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  • MI.SS.HS.LS2.7
Air Quality - Chapter 8 : How Can Our Actions Impact the World?
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In this lesson, students are introduced to global climate change. They explore the ramifications of global climate change for Michigan, as well as individual actions that
can decrease greenhouse gas (GHG) emissions.

Subject:
Environmental Science
Material Type:
Activity/Lab
Lesson Plan
Author:
Michigan Geographic Alliance
Date Added:
08/28/2020
Air Quality Lesson 4 : How Can We Monitor Air Quality?
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Students learn about the gases and particles that make up the air and explore different ways that we can monitor pollutants. Students monitor particle and ozone pollution
around their school/homes using homemade monitors.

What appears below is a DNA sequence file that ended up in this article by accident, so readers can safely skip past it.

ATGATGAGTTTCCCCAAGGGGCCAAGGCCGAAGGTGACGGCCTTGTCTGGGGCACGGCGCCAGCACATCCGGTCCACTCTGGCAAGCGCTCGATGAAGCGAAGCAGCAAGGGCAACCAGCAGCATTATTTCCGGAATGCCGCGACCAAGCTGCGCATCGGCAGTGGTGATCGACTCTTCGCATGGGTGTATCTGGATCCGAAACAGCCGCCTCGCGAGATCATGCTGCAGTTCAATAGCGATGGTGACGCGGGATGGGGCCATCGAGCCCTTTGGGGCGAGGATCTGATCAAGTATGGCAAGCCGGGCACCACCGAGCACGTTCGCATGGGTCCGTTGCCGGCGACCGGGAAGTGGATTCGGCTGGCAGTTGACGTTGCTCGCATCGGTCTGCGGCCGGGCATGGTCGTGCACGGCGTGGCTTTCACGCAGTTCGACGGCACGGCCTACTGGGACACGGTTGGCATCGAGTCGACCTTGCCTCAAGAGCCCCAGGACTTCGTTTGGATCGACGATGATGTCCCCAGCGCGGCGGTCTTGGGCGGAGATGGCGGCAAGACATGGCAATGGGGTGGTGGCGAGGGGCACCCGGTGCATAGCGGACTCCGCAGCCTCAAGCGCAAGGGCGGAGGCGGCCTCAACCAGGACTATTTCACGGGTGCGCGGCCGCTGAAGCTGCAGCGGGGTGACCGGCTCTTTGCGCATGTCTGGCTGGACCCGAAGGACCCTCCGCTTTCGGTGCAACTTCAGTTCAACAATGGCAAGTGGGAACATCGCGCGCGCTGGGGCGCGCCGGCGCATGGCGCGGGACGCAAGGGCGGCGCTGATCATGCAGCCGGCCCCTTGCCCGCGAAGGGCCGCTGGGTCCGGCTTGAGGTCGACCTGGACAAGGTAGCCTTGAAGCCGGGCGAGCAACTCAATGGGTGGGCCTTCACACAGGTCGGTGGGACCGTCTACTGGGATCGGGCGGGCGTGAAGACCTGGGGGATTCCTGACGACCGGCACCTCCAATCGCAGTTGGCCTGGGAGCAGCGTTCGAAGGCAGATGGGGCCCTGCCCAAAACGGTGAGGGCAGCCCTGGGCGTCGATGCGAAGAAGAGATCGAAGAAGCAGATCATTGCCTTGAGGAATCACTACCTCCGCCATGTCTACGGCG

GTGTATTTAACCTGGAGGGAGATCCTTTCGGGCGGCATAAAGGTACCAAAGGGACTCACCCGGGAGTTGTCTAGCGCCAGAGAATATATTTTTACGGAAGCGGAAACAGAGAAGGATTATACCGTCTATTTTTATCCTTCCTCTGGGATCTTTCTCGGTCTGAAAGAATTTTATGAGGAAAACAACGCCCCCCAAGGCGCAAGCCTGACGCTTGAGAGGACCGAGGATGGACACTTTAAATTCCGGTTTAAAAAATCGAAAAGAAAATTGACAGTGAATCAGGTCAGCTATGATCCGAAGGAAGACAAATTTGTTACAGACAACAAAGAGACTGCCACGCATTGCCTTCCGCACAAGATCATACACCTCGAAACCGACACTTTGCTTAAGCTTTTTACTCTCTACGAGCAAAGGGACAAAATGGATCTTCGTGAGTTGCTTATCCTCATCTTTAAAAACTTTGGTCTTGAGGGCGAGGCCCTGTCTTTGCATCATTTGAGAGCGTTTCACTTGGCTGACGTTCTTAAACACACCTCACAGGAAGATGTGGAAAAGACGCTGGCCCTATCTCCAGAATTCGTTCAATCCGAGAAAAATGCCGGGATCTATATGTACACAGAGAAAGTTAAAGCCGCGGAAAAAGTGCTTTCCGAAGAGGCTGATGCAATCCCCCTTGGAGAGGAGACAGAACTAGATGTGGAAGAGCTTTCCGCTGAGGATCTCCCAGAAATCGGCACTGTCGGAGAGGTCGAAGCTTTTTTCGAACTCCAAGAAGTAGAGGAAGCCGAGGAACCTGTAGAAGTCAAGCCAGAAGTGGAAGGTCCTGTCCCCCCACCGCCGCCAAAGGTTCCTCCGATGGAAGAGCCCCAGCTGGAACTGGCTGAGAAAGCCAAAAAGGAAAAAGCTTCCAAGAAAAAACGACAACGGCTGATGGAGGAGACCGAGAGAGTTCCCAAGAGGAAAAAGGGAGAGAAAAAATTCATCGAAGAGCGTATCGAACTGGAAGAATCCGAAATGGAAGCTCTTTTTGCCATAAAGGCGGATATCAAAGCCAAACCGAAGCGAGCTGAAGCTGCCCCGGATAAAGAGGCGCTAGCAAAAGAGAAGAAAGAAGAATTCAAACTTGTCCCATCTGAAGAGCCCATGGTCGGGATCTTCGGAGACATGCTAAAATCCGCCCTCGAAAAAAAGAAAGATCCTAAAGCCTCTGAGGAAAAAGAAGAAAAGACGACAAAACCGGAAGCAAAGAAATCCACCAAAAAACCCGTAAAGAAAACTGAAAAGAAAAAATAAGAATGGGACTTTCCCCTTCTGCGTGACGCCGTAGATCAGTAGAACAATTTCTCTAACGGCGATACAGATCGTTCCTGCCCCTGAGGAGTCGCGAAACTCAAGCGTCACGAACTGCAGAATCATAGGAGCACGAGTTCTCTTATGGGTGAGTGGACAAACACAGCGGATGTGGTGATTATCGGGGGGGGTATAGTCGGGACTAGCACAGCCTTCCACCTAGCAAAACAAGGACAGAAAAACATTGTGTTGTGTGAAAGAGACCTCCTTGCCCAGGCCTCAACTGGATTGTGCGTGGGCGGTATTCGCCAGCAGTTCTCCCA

Subject:
Environmental Science
Material Type:
Activity/Lab
Lesson Plan
Author:
Michigan Geographic Alliance
Date Added:
08/28/2020
Air Quality - Lesson 7 : What Can We Do About Air Pollution?
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Students explore how public policy decisions are made and practice solving problems that require choices. Students learn that solving environmental issues involves a
diversity of stakeholders and that everyone can contribute to solutions to air pollution problems.

Subject:
Environmental Science
Material Type:
Activity/Lab
Lesson Plan
Author:
Michigan Geographic Alliance
Date Added:
08/28/2020
Altered Biomes
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Investigate characteristics of major biomes and examine the impact of land-use changes as the result of human activities.